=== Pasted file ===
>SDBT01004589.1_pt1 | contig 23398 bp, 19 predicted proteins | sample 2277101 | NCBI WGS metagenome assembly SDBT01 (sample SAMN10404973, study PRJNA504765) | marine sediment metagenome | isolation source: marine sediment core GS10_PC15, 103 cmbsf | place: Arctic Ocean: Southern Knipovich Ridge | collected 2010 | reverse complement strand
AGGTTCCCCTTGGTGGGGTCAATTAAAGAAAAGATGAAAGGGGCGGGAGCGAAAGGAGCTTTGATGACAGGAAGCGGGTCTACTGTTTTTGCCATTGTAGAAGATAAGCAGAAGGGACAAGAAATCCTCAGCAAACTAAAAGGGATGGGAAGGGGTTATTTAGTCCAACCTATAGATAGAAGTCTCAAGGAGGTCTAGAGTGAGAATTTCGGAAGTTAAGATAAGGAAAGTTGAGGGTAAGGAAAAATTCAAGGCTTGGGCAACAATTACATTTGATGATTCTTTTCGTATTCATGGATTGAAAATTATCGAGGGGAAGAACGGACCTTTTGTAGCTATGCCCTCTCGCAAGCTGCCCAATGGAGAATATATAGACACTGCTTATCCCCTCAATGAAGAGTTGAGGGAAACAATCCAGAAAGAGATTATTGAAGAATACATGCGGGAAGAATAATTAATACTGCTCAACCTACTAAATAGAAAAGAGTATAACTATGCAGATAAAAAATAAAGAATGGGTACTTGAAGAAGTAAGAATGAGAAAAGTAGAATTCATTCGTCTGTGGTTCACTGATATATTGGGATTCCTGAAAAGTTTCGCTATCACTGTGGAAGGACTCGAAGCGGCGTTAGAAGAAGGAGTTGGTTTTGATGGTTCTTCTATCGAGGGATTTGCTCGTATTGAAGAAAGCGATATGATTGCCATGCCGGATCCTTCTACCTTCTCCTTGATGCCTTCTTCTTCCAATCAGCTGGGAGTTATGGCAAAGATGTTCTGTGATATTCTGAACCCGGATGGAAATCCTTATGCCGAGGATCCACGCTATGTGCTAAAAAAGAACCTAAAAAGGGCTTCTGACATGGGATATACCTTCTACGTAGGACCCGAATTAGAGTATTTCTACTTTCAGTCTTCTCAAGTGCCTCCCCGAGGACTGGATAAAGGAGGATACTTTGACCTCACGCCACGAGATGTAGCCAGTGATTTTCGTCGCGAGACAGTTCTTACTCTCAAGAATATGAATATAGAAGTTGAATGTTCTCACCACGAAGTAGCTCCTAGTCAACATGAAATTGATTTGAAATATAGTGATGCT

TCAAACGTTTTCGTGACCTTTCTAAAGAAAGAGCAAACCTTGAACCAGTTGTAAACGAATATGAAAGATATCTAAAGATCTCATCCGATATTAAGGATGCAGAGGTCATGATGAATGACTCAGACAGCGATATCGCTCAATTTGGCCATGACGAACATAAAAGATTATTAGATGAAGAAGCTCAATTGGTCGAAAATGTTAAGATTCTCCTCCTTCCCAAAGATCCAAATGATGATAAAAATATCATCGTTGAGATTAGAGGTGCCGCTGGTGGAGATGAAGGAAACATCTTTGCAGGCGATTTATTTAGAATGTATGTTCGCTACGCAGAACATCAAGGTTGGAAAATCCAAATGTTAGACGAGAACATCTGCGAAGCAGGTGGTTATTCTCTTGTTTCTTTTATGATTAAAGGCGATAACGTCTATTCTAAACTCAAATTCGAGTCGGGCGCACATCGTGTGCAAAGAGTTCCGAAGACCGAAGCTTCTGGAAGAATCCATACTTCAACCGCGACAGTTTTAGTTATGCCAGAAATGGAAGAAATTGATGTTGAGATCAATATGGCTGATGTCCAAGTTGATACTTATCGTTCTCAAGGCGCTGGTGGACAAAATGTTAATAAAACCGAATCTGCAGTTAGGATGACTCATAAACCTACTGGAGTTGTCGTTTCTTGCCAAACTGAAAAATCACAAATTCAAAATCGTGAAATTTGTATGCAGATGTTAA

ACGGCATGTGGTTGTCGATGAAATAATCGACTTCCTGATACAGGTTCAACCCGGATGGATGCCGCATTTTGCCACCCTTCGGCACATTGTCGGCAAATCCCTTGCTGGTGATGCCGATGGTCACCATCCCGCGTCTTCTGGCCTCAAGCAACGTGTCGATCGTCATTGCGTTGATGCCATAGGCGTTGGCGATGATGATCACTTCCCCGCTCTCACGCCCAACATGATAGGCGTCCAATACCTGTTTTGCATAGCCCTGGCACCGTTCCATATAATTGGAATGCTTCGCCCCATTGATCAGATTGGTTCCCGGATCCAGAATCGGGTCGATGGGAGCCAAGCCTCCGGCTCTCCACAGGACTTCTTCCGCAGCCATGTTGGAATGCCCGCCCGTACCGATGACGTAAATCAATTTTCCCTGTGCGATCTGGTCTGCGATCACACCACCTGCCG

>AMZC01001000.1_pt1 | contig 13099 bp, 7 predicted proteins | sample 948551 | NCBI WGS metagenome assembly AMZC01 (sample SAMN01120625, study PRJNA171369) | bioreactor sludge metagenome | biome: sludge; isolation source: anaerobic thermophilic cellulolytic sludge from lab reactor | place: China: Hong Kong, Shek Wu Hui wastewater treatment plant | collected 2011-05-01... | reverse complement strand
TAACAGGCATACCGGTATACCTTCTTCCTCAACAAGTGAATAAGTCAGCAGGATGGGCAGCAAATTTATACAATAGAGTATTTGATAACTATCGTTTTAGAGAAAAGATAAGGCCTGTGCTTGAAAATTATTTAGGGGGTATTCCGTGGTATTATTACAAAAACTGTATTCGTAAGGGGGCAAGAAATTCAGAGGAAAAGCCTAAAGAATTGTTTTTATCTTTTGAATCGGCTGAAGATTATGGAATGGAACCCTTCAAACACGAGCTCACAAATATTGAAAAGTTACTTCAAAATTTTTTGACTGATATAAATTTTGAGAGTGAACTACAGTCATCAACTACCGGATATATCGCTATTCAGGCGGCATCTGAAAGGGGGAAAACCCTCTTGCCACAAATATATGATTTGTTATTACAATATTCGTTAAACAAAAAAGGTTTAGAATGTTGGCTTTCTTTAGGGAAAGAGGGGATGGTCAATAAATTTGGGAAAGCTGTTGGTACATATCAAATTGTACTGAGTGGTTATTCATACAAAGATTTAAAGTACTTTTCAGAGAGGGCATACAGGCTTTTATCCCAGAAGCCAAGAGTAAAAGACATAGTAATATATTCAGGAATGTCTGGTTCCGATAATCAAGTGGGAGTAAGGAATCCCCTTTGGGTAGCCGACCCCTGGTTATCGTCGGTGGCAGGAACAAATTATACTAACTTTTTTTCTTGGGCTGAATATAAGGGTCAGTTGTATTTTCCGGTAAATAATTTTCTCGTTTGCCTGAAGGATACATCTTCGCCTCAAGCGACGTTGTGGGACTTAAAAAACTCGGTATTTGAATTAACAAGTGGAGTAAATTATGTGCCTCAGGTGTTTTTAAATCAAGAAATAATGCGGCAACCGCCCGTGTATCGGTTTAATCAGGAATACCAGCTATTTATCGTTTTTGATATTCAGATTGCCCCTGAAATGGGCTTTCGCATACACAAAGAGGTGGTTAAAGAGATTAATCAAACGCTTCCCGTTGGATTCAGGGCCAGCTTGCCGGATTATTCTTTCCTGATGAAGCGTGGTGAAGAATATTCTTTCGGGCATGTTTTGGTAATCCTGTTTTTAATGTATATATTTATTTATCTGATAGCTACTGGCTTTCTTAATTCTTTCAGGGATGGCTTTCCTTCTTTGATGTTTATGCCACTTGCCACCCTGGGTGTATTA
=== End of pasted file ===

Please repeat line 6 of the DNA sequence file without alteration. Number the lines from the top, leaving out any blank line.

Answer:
TAACAGGCATACCGGTATACCTTCTTCCTCAACAAGTGAATAAGTCAGCAGGATGGGCAGCAAATTTATACAATAGAGTATTTGATAACTATCGTTTTAGAGAAAAGATAAGGCCTGTGCTTGAAAATTATTTAGGGGGTATTCCGTGGTATTATTACAAAAACTGTATTCGTAAGGGGGCAAGAAATTCAGAGGAAAAGCCTAAAGAATTGTTTTTATCTTTTGAATCGGCTGAAGATTATGGAATGGAACCCTTCAAACACGAGCTCACAAATATTGAAAAGTTACTTCAAAATTTTTTGACTGATATAAATTTTGAGAGTGAACTACAGTCATCAACTACCGGATATATCGCTATTCAGGCGGCATCTGAAAGGGGGAAAACCCTCTTGCCACAAATATATGATTTGTTATTACAATATTCGTTAAACAAAAAAGGTTTAGAATGTTGGCTTTCTTTAGGGAAAGAGGGGATGGTCAATAAATTTGGGAAAGCTGTTGGTACATATCAAATTGTACTGAGTGGTTATTCATACAAAGATTTAAAGTACTTTTCAGAGAGGGCATACAGGCTTTTATCCCAGAAGCCAAGAGTAAAAGACATAGTAATATATTCAGGAATGTCTGGTTCCGATAATCAAGTGGGAGTAAGGAATCCCCTTTGGGTAGCCGACCCCTGGTTATCGTCGGTGGCAGGAACAAATTATACTAACTTTTTTTCTTGGGCTGAATATAAGGGTCAGTTGTATTTTCCGGTAAATAATTTTCTCGTTTGCCTGAAGGATACATCTTCGCCTCAAGCGACGTTGTGGGACTTAAAAAACTCGGTATTTGAATTAACAAGTGGAGTAAATTATGTGCCTCAGGTGTTTTTAAATCAAGAAATAATGCGGCAACCGCCCGTGTATCGGTTTAATCAGGAATACCAGCTATTTATCGTTTTTGATATTCAGATTGCCCCTGAAATGGGCTTTCGCATACACAAAGAGGTGGTTAAAGAGATTAATCAAACGCTTCCCGTTGGATTCAGGGCCAGCTTGCCGGATTATTCTTTCCTGATGAAGCGTGGTGAAGAATATTCTTTCGGGCATGTTTTGGTAATCCTGTTTTTAATGTATATATTTATTTATCTGATAGCTACTGGCTTTCTTAATTCTTTCAGGGATGGCTTTCCTTCTTTGATGTTTATGCCACTTGCCACCCTGGGTGTATTA